WASHINGTON -- For President Barack Obama, the massacre of schoolchildren in Connecticut has upended standard political calculations and presented a choice that goes to the heart of his approach to governance, not just on guns but also on issues like climate change, immigration and even taxes.
Should he invest his energy and the stature he won with his re-election last month in a fight he may believe in but is not sure he can actually win? And with his last election now behind him, is he willing or even able to shift the dynamics in Washington to make such fights winnable?
To his core supporters, this is a moment that will define what a second-term Obama presidency will look like -- whether it will be closer to the soaring aspirations that set liberal hearts aflutter in 2008 or more like the back-room dealmaking that characterized the four years that followed. Advocates on the left have long lamented that Mr. Obama was too quick to compromise, even as those on the right see him as a champion of a radical agenda.
From his point of view, Mr. Obama has been pragmatic, making clear-eyed if cold assessments about when the votes were there and when they were not. Mr. Obama does not accept the notion that he has not pursued goals that seemed hard to achieve, most notably the historic health care program he pushed through. The economic crisis invariably forced other priorities onto the shelf.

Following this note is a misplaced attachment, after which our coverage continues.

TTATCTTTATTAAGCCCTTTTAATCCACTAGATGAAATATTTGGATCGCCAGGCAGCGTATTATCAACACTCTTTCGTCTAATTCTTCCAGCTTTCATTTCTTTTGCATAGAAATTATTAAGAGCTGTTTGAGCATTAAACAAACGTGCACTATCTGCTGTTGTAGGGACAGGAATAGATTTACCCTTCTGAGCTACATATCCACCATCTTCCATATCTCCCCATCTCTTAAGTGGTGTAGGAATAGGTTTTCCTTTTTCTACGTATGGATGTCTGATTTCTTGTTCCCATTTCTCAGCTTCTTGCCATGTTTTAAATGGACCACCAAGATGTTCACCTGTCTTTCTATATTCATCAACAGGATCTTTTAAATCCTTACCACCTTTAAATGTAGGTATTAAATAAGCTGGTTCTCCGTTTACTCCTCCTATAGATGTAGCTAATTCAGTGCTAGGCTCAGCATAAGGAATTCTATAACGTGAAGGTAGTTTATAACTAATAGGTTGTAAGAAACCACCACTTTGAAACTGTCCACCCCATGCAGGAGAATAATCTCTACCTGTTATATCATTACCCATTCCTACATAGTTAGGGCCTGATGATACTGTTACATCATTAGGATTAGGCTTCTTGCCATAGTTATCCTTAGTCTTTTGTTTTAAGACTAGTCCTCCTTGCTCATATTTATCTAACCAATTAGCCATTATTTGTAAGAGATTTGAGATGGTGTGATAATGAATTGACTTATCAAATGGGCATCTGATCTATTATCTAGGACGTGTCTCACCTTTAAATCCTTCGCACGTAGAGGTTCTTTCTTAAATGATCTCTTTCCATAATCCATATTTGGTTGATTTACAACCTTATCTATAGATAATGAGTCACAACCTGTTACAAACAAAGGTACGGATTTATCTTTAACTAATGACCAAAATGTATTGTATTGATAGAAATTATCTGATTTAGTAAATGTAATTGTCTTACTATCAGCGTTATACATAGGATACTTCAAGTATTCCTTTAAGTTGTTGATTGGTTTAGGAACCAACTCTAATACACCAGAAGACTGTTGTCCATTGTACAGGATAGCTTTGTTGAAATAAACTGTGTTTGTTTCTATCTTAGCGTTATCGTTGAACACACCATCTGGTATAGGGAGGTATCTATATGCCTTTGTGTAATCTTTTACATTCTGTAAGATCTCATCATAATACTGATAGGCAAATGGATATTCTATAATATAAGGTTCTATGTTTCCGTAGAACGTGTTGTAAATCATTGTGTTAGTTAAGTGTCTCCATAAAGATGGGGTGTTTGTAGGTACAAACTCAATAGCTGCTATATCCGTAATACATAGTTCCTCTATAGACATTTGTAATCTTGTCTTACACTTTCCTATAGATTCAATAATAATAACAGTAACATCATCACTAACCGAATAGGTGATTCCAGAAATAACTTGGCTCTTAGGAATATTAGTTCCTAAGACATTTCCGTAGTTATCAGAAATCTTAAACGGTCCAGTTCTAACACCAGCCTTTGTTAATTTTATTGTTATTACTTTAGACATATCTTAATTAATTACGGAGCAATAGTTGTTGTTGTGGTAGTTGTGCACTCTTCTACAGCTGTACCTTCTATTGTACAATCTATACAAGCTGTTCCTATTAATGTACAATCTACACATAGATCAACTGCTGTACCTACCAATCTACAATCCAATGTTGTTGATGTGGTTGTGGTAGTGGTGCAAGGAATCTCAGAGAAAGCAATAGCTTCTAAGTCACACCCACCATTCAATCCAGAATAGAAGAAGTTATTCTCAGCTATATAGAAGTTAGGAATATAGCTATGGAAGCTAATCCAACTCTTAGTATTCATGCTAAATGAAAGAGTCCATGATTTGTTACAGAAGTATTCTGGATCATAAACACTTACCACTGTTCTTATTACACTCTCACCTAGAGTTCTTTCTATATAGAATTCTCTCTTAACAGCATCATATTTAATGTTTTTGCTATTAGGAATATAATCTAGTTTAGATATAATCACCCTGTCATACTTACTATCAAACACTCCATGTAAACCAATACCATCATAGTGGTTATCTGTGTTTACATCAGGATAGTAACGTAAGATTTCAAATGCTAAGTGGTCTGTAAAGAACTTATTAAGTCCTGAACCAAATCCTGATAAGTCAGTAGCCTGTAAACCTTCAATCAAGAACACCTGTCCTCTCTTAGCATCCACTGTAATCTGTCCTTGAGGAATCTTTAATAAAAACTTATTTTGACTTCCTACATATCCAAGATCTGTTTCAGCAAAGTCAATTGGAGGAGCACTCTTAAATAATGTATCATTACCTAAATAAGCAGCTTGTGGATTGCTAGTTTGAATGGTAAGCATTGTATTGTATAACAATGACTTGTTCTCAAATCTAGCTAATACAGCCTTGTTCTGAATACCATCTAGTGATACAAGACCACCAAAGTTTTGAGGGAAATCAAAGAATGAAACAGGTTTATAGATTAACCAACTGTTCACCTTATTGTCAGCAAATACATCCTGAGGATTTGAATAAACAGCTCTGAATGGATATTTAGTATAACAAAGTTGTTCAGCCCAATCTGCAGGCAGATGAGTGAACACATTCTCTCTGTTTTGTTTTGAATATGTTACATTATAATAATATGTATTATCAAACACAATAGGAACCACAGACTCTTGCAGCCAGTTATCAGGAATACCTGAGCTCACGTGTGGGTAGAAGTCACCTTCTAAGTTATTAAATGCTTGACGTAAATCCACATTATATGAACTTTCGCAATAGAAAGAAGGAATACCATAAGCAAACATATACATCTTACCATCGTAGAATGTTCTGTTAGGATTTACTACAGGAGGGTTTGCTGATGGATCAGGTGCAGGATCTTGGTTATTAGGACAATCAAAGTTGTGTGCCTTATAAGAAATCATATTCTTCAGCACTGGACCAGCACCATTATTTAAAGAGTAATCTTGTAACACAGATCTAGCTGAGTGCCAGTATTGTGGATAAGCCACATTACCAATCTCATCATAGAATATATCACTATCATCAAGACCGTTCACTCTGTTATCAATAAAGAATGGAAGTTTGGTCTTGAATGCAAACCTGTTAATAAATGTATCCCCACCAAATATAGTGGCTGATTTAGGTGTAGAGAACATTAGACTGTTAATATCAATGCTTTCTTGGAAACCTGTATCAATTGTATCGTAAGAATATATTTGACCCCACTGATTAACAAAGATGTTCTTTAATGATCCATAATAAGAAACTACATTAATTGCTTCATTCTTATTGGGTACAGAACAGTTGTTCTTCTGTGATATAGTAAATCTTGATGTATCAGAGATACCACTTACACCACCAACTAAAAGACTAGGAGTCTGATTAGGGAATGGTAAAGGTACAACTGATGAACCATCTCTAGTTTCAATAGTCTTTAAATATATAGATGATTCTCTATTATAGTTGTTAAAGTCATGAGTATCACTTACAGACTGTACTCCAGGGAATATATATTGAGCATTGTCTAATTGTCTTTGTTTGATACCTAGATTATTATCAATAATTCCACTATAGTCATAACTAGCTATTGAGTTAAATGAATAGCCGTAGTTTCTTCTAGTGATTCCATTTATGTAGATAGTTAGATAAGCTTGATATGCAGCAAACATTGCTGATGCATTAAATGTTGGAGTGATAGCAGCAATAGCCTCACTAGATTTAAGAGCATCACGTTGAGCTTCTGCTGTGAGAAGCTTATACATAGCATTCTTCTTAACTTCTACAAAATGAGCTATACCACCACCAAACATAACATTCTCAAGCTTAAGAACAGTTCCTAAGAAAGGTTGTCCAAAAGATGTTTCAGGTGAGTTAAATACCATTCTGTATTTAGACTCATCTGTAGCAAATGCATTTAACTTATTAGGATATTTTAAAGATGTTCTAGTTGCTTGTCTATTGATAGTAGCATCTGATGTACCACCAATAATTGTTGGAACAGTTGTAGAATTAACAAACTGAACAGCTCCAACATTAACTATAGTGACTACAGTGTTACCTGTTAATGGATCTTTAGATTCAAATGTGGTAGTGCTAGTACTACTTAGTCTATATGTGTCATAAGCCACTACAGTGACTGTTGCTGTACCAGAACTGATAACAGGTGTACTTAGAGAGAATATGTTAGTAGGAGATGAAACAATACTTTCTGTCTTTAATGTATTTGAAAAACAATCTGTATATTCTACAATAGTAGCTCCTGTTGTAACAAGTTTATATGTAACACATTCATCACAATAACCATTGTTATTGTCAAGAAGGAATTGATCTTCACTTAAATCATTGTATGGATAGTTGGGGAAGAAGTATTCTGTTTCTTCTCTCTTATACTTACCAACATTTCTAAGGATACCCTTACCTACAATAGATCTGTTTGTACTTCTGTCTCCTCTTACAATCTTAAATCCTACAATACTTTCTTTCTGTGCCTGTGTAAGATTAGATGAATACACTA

But with the election over, outside events have now presented Mr. Obama with a series of decisions. Vote counts might suggest he is still a long way away from passing significant new legislation on climate change, immigration and gun control. But Hurricane Sandy, last month's Latino vote turnout for Democrats and now the Newtown shootings have also given him openings to make fresh arguments.
The developments in his fiscal negotiations with Republicans, overshadowed momentarily by the roiling gun debate, underscore the same tension. After agreeing to renew Bush-era tax cuts for the wealthy in his first term, Mr. Obama has stood firm against it on the eve of his second and forced Republicans to accept raising rates on high income. But he compromised last week by agreeing to exempt many of those he has deemed wealthy and faces a test on whether he will stick to that even as House Republicans readied an alternative proposal.